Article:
Secure messaging between patients and healthcare providers through Internet websites, commonly known as “patient portals,” allows patients and providers to communicate with each other via electronic messages outside of office visits.1,2 The use of secure messaging is becoming more and more widespread among healthcare institutions. Secure patient-provider messaging is frequently used between office visits to manage chronic conditions such as type 2 diabetes.1
Secure Messaging and Diabetes Care
Internet-based messaging was initially established to improve patient access to clinicians without the added burden of time and cost of traveling to the clinicians’ office. Clinician access is further facilitated by the nature of Internet-based messaging because the clinician and patient do not need to be available at the same moment in time to send or respond to the message. Instead, patients may send a message at a time of their choosing, and clinicians may respond when their schedule allows.1
According to Sukyung Chung, PhD, from the Palo Alto Medical Foundation in California, secure patient-provider messaging improves patient satisfaction significantly and has a positive impact on the overall experience of care. In addition, secure messaging may help alleviate the time pressure that clinicians often experience. “Physicians have a limited amount of time to see patients in the office and to answer telephone calls,” Dr Chung said in an interview with Endocrinology Advisor. The asynchronous nature of secure messaging may allow clinicians to communicate with patients in a way that fits into their schedule.
Secure patient-provider messaging may also increase patient engagement and self-management. “Brief, intermittent office visits with physicians are not well designed for coaching patients to self-manage their own condition, which really requires more ongoing engagement between visits,” James Ralston, MD, MPH, from Kaiser Permanente Washington Health Research Institute in Washington, told Endocrinology Advisor. “Secure messaging presents a great opportunity for patients and healthcare providers to collaborate on self-management issues like glycemic control, diet, and exercise.”
However, responding to patient messages outside of visits can be time-consuming for providers. In addition, time spent interacting with patients via secure messaging is often not reimbursed in the traditional fee for service model. “If secure messaging takes over a significant portion of the day, and you can’t get reimbursed for that time, it’s hard to support secure messaging to engage with patients outside of office visits,” Dr Ralston said.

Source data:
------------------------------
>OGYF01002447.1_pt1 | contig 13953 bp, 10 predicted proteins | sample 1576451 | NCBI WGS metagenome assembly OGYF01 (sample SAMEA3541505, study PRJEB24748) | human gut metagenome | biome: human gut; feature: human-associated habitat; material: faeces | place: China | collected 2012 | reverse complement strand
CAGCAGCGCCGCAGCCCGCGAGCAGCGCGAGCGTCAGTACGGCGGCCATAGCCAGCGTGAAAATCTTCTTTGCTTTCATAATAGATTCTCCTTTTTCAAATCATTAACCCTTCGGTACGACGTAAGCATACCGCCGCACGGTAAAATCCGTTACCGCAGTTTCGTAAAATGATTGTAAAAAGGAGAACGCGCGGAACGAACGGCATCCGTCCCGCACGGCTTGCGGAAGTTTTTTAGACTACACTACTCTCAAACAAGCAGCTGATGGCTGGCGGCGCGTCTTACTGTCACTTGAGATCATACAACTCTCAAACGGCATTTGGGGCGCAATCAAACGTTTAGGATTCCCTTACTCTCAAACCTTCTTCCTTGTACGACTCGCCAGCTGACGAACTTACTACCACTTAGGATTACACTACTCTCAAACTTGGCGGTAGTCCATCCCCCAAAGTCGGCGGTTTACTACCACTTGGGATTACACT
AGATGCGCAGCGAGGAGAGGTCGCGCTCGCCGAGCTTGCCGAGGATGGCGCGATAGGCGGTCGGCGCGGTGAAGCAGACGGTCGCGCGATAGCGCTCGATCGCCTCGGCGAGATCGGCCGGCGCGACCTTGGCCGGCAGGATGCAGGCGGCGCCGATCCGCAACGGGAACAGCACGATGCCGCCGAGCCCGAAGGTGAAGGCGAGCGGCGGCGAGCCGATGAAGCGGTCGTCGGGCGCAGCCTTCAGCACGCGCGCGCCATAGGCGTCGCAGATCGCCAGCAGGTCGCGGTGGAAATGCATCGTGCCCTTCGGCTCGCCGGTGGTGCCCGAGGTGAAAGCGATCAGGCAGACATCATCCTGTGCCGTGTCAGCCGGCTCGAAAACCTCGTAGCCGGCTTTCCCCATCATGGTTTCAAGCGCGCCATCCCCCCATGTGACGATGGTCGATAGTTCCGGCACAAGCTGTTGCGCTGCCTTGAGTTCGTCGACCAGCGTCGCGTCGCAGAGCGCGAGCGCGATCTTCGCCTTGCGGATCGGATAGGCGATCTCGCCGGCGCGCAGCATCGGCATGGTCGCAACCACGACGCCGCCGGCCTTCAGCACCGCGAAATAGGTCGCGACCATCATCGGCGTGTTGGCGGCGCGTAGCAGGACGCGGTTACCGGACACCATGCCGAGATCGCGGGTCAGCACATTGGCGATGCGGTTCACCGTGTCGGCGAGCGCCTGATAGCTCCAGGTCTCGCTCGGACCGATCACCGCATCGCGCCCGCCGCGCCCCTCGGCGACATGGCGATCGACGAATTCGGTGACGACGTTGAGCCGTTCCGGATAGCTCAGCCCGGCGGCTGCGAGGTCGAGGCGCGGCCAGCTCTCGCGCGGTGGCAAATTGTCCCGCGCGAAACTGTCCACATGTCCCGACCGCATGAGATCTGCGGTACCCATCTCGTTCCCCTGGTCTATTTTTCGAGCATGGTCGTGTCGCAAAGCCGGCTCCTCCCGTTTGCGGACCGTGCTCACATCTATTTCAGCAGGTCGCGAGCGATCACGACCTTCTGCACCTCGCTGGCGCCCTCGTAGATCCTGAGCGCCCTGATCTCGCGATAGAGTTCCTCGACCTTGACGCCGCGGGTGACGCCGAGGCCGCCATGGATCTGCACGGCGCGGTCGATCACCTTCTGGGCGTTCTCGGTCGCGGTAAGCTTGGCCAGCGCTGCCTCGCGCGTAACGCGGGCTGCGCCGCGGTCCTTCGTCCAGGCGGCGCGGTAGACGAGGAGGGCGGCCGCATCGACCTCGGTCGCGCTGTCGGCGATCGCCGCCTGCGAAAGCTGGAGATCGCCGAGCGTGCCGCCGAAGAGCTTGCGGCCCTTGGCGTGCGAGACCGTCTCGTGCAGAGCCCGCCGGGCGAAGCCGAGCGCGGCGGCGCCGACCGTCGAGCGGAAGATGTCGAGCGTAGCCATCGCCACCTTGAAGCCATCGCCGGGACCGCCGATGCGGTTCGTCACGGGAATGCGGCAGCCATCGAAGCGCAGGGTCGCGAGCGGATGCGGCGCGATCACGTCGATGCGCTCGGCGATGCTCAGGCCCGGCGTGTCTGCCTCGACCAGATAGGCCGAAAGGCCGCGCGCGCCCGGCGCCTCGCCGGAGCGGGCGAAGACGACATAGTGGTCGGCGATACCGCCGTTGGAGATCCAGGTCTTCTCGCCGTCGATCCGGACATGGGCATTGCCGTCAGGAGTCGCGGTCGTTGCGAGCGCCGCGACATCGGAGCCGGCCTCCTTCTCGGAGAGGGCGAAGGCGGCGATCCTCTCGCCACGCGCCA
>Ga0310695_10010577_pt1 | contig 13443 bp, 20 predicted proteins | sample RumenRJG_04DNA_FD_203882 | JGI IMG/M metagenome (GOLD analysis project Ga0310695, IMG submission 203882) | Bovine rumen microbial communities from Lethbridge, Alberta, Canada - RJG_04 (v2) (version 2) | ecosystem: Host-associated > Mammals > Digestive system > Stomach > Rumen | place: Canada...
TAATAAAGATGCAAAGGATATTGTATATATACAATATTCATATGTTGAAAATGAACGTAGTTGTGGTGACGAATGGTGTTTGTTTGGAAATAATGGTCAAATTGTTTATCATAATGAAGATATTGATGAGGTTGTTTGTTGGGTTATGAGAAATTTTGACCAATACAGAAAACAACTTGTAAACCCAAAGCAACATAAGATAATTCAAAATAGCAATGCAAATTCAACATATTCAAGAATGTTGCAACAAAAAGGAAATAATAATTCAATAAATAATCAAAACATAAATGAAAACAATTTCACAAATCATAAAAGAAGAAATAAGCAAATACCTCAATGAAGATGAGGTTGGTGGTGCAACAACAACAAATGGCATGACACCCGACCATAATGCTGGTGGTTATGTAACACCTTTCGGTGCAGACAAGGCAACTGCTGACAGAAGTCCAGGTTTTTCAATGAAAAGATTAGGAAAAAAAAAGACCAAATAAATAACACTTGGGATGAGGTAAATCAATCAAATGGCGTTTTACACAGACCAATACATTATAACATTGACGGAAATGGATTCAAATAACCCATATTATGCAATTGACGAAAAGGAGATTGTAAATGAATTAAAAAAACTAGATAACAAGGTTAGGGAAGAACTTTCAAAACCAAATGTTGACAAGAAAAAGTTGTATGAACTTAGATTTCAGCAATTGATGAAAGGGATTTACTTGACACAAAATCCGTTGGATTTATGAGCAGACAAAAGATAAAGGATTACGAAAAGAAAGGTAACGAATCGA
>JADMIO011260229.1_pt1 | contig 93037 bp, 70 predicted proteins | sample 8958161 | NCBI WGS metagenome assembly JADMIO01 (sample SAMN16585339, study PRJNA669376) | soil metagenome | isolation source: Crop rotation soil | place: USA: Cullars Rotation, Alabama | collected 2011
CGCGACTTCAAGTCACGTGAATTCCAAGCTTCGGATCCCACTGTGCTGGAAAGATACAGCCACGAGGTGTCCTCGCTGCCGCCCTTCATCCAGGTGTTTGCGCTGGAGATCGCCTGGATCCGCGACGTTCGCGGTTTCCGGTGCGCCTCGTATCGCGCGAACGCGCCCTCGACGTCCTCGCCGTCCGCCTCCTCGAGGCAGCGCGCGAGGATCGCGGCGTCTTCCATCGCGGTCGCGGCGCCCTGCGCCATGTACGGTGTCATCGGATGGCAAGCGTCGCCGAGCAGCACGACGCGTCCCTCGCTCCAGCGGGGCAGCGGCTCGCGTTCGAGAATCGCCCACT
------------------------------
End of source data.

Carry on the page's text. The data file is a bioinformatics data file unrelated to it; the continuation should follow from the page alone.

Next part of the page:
Secure Messaging and Diabetes Outcomes
Whereas secure patient-provider messaging affects patient access to clinicians, provider workflow, and the economics of clinical practice, its impact on clinical outcomes in type 2 diabetes was unclear until recently.1 Prior studies showed that secure messaging was associated with better diabetes management and outcomes, but these studies may not be generalizable to the community setting because they were conducted as clinical trials or in integrated delivery organizations.2-5
Dr Chung and colleagues examined secure messaging usage patterns and whether secure messaging reduces in-person office visits and improves diabetes outcomes in a large community outpatient practice. Results of the study were published in Diabetes Care.1
A total of 20,655 patients enrolled in a patient online portal had at least 1 visit to 394 different providers between 2011 and 2014. Only messages classified as “medical advice request” were included. Provider specialties were primary care, endocrinology, ophthalmology, podiatry, nephrology, and nutrition.1
Diabetes outcomes included hemoglobin A1c (HbA1c) <8%, blood pressure <130/90 mm Hg, medical attention for nephropathy, and eye examination.1
Nearly three-quarters of patients sent 1 or more messages in a year. Approximately 15% sent only 1 message, and more than 25% sent ≥5 messages.1